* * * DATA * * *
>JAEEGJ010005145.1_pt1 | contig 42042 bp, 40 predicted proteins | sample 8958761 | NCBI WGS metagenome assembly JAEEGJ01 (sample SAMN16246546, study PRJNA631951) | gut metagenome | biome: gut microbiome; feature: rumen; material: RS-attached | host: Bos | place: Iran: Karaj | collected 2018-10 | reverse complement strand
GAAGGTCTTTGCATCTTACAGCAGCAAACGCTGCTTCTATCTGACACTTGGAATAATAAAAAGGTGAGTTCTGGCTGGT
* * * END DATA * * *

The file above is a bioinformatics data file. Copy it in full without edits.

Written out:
>JAEEGJ010005145.1_pt1 | contig 42042 bp, 40 predicted proteins | sample 8958761 | NCBI WGS metagenome assembly JAEEGJ01 (sample SAMN16246546, study PRJNA631951) | gut metagenome | biome: gut microbiome; feature: rumen; material: RS-attached | host: Bos | place: Iran: Karaj | collected 2018-10 | reverse complement strand
GAAGGTCTTTGCATCTTACAGCAGCAAACGCTGCTTCTATCTGACACTTGGAATAATAAAAAGGTGAGTTCTGGCTGGT